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LINGUIST List 21.493

Sat Jan 30 2010

Books: Lang Acquisition/Phonology/Ling Theories: Halicki

Editor for this issue: Hannah Morales <hannahlinguistlist.org>

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        1.    Ulrich Lueders, Learner Knowledge of Target Phonotactics: Halicki

Message 1: Learner Knowledge of Target Phonotactics: Halicki
Date: 25-Jan-2010
From: Ulrich Lueders <lincom.europat-online.de>
Subject: Learner Knowledge of Target Phonotactics: Halicki
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Title: Learner Knowledge of Target Phonotactics
Subtitle: Judgements of French Word Transformations
Series Title: LINCOM Studies in Language Acquisition 27
Published: 2010
Publisher: Lincom GmbH

Author: Shannon D. Halicki
Paperback: ISBN: 9783895867408 Pages: 234 Price: Europe EURO 62.60

This study seeks to determine the extent to which inter-language phonology
is channeled by Universal Grammar constraints. It is well attested that
second language phonology is rarely native-like. The majority of previous
work in L2 phonology has attempted to explain this difference. By contrast,
I investigate the degree to which adult L2 learners do acquire the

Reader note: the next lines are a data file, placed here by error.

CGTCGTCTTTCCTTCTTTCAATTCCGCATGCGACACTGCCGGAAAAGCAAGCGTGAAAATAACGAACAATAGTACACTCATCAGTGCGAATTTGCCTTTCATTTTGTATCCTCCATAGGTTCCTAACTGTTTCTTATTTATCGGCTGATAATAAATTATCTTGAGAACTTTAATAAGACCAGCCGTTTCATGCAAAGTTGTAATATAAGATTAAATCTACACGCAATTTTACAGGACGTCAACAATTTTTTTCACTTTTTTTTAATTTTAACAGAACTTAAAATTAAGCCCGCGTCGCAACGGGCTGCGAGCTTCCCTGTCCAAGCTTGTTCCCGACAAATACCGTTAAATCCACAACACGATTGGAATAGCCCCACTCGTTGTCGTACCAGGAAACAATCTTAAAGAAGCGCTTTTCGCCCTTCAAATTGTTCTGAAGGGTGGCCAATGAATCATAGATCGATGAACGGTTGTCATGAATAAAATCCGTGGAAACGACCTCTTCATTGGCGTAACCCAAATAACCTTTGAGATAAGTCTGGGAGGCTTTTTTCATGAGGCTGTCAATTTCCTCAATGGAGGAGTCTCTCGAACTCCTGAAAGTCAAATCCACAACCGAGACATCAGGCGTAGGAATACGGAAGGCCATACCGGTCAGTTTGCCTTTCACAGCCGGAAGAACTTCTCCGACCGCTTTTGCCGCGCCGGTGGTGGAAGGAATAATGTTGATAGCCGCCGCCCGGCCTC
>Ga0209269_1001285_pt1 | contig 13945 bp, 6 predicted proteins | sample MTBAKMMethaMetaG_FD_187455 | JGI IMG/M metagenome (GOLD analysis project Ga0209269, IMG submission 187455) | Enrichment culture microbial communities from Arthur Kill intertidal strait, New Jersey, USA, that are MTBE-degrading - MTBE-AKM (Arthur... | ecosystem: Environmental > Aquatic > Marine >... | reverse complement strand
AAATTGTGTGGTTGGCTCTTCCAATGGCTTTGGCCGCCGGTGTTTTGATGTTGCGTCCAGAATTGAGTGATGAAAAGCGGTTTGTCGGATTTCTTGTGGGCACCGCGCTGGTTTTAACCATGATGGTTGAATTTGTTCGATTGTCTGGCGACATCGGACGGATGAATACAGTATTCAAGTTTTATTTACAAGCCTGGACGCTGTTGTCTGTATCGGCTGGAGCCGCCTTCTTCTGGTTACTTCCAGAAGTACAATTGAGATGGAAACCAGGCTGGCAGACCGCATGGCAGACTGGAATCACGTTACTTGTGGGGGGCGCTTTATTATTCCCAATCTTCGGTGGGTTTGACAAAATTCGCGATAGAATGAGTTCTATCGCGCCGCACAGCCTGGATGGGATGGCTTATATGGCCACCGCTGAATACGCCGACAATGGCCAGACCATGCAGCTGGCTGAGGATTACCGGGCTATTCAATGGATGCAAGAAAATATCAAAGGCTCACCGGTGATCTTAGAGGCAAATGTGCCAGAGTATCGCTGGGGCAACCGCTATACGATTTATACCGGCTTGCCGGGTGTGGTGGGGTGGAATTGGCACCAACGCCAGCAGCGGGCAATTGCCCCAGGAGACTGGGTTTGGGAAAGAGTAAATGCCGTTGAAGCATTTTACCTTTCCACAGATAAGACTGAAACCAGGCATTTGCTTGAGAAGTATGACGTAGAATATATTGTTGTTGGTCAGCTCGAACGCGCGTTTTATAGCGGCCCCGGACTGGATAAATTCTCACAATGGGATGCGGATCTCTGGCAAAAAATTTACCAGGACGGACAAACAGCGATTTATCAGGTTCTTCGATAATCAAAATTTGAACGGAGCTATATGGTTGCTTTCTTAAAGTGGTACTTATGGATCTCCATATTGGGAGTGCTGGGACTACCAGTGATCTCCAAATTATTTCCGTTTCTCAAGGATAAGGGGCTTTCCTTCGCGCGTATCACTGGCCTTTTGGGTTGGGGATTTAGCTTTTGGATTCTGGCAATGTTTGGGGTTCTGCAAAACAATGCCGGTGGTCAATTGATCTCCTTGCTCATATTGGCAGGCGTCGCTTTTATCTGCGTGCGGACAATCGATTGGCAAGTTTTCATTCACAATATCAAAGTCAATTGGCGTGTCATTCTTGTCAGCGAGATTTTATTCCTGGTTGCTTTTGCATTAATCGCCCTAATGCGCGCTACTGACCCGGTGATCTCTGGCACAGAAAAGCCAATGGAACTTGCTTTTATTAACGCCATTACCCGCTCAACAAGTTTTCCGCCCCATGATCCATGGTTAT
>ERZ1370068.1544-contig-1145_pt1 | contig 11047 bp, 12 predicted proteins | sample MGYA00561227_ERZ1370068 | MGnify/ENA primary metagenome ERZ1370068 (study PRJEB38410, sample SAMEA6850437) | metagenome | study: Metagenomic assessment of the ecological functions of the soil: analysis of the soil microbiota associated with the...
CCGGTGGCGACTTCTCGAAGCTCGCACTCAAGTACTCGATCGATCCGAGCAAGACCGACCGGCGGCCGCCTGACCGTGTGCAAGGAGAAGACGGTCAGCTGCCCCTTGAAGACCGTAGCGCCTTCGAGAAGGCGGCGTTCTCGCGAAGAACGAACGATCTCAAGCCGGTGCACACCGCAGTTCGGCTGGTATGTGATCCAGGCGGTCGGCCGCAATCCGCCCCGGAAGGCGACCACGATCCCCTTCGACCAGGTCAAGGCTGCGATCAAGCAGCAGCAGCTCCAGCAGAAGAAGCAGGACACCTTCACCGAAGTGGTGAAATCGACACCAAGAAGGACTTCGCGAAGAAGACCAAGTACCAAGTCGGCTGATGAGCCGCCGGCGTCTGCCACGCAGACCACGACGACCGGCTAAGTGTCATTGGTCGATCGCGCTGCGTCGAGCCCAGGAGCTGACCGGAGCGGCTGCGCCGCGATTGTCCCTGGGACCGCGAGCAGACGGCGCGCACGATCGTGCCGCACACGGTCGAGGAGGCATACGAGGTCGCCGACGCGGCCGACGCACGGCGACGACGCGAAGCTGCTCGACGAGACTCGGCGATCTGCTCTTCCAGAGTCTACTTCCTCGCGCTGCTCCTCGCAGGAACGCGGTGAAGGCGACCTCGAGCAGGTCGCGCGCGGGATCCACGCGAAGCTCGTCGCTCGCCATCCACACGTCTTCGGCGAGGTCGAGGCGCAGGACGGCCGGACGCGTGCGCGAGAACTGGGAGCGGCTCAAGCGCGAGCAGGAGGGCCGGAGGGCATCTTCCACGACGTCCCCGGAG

phonotactic constraints operative at abstract levels in the phonology of
the target language. The empirical research entails a study testing English
native L2 learners of French in their knowledge of three structural
features: 1) maximum consonant cluster limits in French; 2) sonorancy
assimilation at morpheme boundaries; 3) similarity avoidance at morpheme

The experiment investigates whether adult learners of French and native
French speakers exhibit similar well-formedness judgments of novel French
word-like items. In both cases, native-like adult L2 judgments should
implicate access to UG for three reasons. First, a parametric difference
between French and English regarding consonant clusters allowed in syllable
clusters, meaning that L1 transfer cannot be a source of knowledge about
target language parameters. Second, rules concerning cluster limits and
derived environment constraints are not taught in the French classroom,
which indicates a learning paradox, if not a classic case of poverty of the
stimulus. Third, the evidence in the target language input is degenerate
and misleading, meaning that superficially, it appears that French grammar
allows the same super-heavy syllable structures that occur in English. The
data show that beginning learners did not exhibit significant preferences
for the experimental items. However, the two other learner groups
recognized both well-formedness and phonotactic violations in French. They
appear to possess knowledge of French phonotactics that parallels native
speaker knowledge with responses patterning like those of the native
speaker control group for the criteria studied. It is concluded that adult
L2 knowledge reflects a high sensitivity to L2 phonological grammar. The
results are found to be incompatible with statistically-based phonological
frameworks, as well as theories of acquisition that make predictions based
on markedness implications. A full transfer/full access account of
acquisition is offered to account for the learner preferences.

Linguistic Field(s): Language Acquisition
                            Linguistic Theories

Written In: English (eng )

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